Recognition & Stigma in Depression and Anxiety
Date: November 1, 2017
Time: 12:30 p.m.
Contact: Rosa Soliz-McKelvey, email@example.com
Combating mental health issues requires recognizing problems such as anxiety or depression as treatable conditions, but lack of knowledge and stigma often reduce the number of afflicted who seek treatment. To better understand the roles of communities versus individuals as impediments to treating poor mental health we analyze primary data from two parallel national surveys. The survey data were supplemented with data about each respondent’s county. Our results show that males are less likely to recognize depression or anxiety than females, while respondents who knew someone with the condition tended to identify it correctly. The majority of respondents disagreed or strongly disagreed with statements indicating stigma about the condition in question. In regressions exploring variables associated with stigma, respondents’ ability to correctly identify the condition was the most powerful explanatory variable. Educating individuals about the condition is important not only for getting sufferers help early, when treatment is easier, but also for the acceptance of sufferers in broader society. Our findings also suggest that paying more attention to the role of the professional in educating the public might be an approach to achieving higher recognition rates.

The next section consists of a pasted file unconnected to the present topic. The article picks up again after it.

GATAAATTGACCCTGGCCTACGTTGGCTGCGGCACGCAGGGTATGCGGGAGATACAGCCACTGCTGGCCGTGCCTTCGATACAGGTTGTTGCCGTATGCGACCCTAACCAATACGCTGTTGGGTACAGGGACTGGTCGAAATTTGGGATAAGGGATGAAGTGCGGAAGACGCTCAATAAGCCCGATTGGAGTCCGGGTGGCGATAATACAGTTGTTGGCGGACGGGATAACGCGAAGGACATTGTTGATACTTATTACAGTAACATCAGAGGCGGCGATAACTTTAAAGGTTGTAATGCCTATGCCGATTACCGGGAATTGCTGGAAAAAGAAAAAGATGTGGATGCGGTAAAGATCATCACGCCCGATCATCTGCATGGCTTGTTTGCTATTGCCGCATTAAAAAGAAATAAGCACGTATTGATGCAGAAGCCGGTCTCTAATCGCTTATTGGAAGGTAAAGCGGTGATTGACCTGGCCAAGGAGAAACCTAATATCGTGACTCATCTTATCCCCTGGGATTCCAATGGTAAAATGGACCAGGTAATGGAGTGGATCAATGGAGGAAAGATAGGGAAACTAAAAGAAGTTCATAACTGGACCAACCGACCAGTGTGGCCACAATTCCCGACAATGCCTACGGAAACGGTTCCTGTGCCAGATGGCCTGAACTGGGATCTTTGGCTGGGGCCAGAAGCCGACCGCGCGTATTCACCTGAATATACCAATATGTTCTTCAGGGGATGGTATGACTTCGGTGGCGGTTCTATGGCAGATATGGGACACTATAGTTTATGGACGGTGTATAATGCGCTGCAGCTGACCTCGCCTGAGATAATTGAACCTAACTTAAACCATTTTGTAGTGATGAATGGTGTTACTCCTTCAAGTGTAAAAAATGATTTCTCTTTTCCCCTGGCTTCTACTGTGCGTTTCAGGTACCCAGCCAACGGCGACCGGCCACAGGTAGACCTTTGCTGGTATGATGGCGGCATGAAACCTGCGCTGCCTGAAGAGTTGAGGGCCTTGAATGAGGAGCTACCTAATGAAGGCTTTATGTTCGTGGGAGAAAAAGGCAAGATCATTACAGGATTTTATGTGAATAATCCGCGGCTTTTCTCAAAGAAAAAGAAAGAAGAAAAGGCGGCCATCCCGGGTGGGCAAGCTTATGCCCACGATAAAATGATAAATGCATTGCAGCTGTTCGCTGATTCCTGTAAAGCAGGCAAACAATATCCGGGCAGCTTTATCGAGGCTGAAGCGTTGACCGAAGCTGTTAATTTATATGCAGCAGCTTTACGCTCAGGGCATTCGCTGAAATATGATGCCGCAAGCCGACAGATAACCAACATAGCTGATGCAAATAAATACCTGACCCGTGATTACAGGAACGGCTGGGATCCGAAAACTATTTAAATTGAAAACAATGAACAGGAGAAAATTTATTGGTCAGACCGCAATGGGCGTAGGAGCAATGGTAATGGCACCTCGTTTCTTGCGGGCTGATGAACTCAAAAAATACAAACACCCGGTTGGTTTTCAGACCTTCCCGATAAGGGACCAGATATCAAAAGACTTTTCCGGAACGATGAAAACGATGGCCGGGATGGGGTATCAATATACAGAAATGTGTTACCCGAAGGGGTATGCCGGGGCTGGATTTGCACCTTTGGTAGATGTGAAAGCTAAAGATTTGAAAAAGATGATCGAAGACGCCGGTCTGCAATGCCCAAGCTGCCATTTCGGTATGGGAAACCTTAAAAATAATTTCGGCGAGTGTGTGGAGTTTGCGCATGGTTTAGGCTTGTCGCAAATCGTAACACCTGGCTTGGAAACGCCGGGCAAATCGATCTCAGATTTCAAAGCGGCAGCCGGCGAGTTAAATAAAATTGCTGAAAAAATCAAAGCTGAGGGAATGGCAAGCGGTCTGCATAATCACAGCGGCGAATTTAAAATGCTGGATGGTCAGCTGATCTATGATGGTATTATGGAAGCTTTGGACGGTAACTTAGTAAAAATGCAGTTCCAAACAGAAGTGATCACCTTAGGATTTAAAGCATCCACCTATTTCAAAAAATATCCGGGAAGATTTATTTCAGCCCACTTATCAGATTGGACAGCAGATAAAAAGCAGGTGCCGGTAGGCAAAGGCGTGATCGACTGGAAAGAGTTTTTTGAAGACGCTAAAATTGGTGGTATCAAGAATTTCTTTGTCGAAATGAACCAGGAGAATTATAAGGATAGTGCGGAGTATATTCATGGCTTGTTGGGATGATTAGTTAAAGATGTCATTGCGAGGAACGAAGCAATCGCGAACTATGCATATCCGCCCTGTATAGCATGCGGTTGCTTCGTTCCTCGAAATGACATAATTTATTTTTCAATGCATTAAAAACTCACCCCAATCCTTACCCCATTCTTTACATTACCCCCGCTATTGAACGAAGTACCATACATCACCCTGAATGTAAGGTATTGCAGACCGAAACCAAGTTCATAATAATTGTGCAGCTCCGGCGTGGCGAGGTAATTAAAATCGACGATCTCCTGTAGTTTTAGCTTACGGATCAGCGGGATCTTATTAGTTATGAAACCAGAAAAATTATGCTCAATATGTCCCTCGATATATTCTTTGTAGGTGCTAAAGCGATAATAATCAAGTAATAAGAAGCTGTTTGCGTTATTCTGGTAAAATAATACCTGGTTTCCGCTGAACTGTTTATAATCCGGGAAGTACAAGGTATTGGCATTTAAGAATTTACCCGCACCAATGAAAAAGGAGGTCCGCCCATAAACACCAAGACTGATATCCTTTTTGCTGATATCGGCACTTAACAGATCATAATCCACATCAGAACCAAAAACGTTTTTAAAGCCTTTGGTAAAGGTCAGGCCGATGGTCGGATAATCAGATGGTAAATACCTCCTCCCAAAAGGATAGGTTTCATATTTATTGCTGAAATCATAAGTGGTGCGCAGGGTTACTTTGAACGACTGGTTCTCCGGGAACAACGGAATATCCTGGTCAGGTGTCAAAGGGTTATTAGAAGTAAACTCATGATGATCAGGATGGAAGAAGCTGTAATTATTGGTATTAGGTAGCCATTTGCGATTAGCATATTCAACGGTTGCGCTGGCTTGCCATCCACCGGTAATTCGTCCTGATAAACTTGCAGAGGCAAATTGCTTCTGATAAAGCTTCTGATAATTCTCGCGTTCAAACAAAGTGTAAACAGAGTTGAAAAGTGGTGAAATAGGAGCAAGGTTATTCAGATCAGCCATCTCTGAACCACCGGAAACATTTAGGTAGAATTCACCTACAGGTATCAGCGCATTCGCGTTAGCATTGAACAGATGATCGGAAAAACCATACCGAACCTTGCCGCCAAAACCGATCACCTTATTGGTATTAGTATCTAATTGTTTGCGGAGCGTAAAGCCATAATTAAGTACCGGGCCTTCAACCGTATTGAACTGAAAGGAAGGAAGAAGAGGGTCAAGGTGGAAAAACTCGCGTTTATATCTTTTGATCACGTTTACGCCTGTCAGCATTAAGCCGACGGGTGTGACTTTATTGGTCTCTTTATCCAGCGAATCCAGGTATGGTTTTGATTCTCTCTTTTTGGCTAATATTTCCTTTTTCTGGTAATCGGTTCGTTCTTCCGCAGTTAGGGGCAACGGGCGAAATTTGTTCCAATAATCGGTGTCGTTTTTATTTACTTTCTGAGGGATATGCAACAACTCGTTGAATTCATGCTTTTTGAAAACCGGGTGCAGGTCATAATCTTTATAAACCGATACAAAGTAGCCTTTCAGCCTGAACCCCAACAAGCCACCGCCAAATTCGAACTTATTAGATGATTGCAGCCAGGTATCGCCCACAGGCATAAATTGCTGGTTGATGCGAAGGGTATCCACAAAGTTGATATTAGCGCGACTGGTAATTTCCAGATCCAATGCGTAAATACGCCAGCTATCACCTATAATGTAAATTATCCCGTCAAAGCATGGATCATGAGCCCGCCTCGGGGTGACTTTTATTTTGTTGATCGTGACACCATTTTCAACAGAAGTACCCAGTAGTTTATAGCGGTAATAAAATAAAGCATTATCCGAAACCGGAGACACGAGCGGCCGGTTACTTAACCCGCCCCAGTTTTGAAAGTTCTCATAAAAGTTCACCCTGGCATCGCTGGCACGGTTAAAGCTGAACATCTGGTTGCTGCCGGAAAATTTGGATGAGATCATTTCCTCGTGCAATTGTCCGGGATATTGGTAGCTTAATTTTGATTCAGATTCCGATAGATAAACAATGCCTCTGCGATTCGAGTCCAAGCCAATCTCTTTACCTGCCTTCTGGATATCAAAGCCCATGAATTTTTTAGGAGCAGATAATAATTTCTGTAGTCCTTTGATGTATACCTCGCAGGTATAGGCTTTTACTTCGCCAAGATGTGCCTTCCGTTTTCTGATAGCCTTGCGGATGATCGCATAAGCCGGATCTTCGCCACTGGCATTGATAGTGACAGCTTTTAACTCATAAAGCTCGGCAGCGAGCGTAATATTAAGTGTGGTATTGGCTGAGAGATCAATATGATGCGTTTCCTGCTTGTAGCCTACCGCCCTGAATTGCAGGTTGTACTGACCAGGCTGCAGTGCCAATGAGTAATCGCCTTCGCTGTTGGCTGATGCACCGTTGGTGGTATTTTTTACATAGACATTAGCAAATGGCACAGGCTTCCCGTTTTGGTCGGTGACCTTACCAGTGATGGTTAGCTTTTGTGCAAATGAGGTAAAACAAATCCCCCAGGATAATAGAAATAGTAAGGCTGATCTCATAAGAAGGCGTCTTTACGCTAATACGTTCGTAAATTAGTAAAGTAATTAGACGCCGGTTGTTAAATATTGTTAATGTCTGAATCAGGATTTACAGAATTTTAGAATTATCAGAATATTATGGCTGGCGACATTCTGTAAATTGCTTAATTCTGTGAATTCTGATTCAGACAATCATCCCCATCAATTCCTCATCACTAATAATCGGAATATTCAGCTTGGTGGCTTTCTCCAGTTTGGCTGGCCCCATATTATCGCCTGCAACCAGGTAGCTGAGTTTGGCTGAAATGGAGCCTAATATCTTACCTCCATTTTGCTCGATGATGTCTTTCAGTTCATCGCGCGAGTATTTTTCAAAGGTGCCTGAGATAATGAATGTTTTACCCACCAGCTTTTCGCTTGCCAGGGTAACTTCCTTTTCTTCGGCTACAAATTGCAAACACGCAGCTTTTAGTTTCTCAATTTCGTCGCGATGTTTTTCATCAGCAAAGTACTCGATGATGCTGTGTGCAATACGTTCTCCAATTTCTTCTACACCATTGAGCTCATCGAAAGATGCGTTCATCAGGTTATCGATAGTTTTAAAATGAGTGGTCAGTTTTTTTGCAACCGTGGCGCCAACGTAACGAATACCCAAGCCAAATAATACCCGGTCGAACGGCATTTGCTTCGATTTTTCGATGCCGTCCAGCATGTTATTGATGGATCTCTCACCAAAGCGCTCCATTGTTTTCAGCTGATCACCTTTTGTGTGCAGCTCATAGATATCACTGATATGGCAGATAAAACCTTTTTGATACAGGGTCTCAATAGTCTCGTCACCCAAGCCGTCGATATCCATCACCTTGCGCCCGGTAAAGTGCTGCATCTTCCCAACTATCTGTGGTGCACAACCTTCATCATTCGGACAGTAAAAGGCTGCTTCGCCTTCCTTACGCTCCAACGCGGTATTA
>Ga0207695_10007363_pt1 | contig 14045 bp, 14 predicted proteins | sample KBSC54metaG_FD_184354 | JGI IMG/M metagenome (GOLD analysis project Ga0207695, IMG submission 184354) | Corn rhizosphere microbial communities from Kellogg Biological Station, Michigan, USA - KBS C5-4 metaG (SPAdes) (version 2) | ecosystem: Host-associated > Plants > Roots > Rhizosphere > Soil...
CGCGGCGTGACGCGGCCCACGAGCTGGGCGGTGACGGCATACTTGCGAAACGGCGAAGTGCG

Presented by: Courtney Cuthbertson, a community behavioral health specialist with the MSU Extension Health and Nutrition Institute and Scott Loveridge, a professor specializing in regional development in the MSU Department of Agricultural, Food, and Resource Economics.
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